10 trends in the Fortune 200 Chief HR and Chief People Officer roles.

This 2024 CHRO Trends report presents 10 trends in the roles of Chief Human Resources Officers (CHROs) and Chief People Officers (CPOs) in Fortune 200 companies. A few trends include: CHRO/CPO turnover declines: 2023 had the fewest Fortune 200 CHROs/CPOs appointments since this report’s 2017 inception, with 22 new CHROs/CPOs appointed in 2023. 32% of these appointments were within the Fortune 25 companies, including ExxonMobil, Apple, Cigna Group, Phillips 66, General Motors, Elevance Health, and Centene. A rapid increase of internal successors to the CHRO role. 73% of 2023 appointed CHROs/CPOs came to the role via internal succession, a rate of internal succession not seen since 2017. On average, internally promoted CHROs/CPOs had a tenure of 15 years with the company prior to their appointment. The HR business partner (HRBP) role is a stepping stone to the CHRO/CPO role. The vast majority of the 2023 CHRO/CPO appointments consisted of individuals who served in an HRBP role prior to their CHRO/CPO appointment. Other topics are covered, such as CHRO diversity. In case you missed it, here is my PDF highlighting 10 CHROs who were hired or promoted into the role since the start of 2024.


Do you want to stay in the know about who is moving in and out of the Chief HR Officer role? Join CHROs on the Go now!



As HR practitioners work to introduce the concept of an internal talent marketplace (ITM) to organizational stakeholders and garner support, here is one of the images from my book chapter in the recently published Strategic Workforce Planning: Best Practices and Emerging Directions (released on 3/29/24). The image can be used to articulate how an ITM works. You can also access my PowerPoint version below and modify it as you see fit. Again, if you want to learn how to win a free copy of the book, click here!


Check out my tracker of announcements from a segment of organizations that have conducted job cuts and layoffs since the start of 2023.

Partial view of tracker on brianheger.com

A few job cuts announced this past week:

  • Emergent BioSolutions (NYSE: EBS). The life sciences company is preparing to cut jobs and close certain facilities. Layoffs will affect 300 employees, and the company will also close 85 vacant positions.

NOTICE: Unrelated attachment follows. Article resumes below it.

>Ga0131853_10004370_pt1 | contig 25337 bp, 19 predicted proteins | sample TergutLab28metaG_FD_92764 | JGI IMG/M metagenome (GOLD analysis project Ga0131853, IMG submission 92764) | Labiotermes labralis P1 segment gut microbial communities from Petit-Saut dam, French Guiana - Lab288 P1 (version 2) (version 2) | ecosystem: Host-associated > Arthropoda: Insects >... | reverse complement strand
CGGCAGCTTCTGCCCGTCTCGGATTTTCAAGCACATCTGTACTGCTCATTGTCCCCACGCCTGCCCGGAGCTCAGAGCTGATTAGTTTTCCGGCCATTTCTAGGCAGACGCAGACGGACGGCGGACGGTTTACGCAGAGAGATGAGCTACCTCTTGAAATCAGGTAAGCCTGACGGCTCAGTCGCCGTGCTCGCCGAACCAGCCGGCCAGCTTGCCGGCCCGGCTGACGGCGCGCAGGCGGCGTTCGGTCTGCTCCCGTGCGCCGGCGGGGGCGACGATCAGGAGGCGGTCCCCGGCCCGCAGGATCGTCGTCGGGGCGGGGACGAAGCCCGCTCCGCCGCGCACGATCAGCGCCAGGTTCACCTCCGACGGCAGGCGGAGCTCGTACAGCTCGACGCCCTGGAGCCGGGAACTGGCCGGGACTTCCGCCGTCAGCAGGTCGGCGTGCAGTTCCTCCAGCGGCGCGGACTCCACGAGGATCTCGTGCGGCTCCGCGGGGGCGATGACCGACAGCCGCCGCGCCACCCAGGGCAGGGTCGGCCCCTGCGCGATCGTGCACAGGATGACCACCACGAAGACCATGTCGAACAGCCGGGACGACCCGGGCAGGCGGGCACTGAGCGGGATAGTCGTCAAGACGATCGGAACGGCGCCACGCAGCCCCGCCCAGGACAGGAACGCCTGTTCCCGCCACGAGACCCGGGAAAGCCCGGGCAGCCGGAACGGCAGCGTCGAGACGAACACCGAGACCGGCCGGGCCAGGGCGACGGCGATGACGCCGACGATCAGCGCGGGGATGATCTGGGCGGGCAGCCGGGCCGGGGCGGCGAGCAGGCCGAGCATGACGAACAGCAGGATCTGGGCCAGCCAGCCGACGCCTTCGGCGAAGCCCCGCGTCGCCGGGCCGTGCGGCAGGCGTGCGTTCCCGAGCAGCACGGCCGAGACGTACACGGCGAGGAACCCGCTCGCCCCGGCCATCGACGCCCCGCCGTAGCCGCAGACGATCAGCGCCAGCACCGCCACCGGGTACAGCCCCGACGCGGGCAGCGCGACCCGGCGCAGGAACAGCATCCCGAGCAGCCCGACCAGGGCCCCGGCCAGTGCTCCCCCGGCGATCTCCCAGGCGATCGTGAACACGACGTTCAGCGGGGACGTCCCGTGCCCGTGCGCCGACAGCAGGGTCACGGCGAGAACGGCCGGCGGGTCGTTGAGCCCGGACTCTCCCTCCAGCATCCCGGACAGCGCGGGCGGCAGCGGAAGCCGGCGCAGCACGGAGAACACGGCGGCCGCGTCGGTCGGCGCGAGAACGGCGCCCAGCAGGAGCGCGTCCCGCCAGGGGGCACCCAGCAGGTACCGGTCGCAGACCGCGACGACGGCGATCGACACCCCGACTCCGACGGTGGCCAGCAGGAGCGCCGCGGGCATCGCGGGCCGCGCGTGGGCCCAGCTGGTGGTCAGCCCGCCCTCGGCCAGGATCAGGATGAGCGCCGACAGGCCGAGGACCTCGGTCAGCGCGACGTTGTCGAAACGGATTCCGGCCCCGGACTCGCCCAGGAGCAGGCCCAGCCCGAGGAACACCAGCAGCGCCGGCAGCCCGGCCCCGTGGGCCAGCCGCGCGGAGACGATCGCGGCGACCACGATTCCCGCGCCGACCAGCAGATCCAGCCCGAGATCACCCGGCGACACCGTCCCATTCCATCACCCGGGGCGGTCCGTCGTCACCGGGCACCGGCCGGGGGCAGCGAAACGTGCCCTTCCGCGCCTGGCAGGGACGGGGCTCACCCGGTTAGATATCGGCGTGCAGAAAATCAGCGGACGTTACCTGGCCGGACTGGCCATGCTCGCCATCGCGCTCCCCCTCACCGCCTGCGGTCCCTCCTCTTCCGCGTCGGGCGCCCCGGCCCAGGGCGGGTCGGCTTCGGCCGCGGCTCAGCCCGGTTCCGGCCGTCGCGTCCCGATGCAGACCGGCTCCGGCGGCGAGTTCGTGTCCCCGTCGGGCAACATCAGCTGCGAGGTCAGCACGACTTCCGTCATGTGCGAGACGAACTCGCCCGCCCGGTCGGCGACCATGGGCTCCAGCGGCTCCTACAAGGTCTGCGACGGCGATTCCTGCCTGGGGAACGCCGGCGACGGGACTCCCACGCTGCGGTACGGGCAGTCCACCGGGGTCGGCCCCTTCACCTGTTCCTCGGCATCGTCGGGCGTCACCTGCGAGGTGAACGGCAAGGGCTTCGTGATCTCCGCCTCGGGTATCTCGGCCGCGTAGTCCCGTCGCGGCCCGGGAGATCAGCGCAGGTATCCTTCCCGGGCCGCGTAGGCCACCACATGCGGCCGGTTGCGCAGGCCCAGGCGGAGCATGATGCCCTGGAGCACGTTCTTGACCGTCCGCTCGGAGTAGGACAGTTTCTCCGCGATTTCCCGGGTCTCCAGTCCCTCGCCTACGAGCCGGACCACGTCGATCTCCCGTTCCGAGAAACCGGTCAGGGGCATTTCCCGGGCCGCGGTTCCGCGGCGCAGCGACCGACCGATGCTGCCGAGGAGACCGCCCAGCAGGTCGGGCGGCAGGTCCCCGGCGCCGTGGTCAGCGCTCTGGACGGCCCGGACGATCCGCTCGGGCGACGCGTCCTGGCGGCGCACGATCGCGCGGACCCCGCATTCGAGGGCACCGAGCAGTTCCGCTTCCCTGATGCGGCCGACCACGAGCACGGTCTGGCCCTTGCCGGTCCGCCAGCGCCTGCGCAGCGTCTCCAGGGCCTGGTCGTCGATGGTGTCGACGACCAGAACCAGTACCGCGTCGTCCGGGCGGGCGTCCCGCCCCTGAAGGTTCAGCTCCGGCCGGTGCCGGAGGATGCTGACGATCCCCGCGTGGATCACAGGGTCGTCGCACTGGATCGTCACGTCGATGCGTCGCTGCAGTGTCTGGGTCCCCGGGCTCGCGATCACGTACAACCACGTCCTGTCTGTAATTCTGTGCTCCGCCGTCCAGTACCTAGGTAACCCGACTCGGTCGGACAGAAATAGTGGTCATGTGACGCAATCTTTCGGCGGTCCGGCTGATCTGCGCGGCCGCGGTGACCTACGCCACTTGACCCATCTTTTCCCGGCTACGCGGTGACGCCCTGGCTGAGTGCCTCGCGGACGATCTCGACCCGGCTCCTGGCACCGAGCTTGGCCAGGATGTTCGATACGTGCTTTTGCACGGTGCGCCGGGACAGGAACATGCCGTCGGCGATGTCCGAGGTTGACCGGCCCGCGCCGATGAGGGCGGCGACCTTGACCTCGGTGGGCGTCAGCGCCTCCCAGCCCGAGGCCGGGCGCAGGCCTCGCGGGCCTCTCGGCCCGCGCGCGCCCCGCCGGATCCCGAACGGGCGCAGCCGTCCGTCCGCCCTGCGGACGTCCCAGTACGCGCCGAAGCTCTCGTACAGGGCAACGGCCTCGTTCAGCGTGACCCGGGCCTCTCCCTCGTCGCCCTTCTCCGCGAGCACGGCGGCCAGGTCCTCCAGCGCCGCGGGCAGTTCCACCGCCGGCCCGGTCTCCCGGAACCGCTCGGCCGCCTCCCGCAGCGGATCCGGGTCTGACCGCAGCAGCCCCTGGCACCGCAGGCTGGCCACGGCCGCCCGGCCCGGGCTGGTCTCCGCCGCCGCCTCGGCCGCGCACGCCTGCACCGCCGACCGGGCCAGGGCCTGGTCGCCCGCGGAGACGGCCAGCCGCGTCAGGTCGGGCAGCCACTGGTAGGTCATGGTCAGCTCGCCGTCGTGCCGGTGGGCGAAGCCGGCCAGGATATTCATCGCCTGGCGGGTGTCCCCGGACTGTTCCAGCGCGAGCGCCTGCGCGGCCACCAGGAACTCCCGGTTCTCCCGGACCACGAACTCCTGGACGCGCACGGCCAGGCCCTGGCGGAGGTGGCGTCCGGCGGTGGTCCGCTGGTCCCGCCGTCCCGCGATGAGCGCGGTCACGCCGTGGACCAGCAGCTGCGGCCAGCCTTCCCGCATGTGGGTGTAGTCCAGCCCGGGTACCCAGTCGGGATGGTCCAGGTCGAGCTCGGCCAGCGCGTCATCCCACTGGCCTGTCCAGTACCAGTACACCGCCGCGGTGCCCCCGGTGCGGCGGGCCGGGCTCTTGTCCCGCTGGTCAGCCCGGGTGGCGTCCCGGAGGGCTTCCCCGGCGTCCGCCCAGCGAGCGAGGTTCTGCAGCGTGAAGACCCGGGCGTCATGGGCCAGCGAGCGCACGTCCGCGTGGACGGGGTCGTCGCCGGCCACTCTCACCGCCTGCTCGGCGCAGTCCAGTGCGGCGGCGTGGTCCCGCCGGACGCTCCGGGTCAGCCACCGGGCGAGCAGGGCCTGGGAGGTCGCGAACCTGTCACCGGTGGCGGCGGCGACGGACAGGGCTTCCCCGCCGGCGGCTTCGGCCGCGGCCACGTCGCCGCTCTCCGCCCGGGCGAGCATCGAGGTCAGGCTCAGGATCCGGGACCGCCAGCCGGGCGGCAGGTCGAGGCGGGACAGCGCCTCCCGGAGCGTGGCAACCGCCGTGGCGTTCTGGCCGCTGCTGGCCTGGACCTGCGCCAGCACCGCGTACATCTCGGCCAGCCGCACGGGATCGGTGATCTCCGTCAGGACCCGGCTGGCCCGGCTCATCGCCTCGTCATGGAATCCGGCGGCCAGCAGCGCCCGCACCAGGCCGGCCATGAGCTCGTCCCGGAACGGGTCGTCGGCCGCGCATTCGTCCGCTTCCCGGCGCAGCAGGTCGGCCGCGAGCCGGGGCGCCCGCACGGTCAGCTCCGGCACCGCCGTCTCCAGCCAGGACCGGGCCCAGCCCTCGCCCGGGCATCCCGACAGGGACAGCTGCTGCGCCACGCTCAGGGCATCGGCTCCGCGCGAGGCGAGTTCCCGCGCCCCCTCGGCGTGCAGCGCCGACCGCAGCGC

• Luminar Technologies Inc. (NASDAQ: LAZR). The technology company that develops vision-based lidar and machine perception technologies, primarily for self-driving cars, announced it is cutting 20% of its workforce, impacting roughly 140 employees. The company will also discontinue using contract workers.

  • Peloton. (NASDAQ: PTON). Peloton CEO Barry McCarthy is stepping down after announcing yet another round of layoffs, this time affecting about 15% of its remaining workforce or roughly 400 global team members.

Click here to access all listed announcements.


AIG (NEW YORK) [NYSE: AIG]—a leading global insurance organization— has announced the appointment of Kelly Lafnitzegger as its EVP and Chief Human Resources & Diversity Officer, effective June 1, 2024. Kelly’s experience includes 30 years with General Electric, where she most recently worked at GE Vernova, where, since 2022, she led the separation management office to support the company’s spin-off from GE.

Kelly Lafnitzegger

If you want access to +3500 (and growing) detailed announcements of CHROs hired, promoted, and resigning, join CHROs on the Go—a one-stop-shop for knowing who is moving in and out of the Chief HR Officer role.

If you are already a subscriber to CHROs on the Go, log in here.





Provides a framework for evaluating and prioritizing AI use cases in HR. Use cases are ranked based on two factors: 1) Business value (e.g., operational efficiency) and 2) Feasibility (e.g., organizational readiness). The strategic ranking of each use case provides an additional viewpoint to consider as decisions are made for prioritizing different use cases.


Did you miss the “Best of April ” issue of Talent Edge Weekly? If so, check out issue #236, which includes 16 of the most popular resources from the month.


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brianheger.com provides free access to +1,300 curated articles, research reports, podcasts, and more that help practitioners drive better business results through strategic human resources and talent management.

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Talent Edge Weekly is a free weekly newsletter that brings together the best talent and strategic human resources insights from various sources. It is published every Sunday at 6 PM EST.

Talent Edge Weekly is written by Brian Heger, an internal human resources practitioner. You can connect with Brian on Linkedin, X, and brianheger.com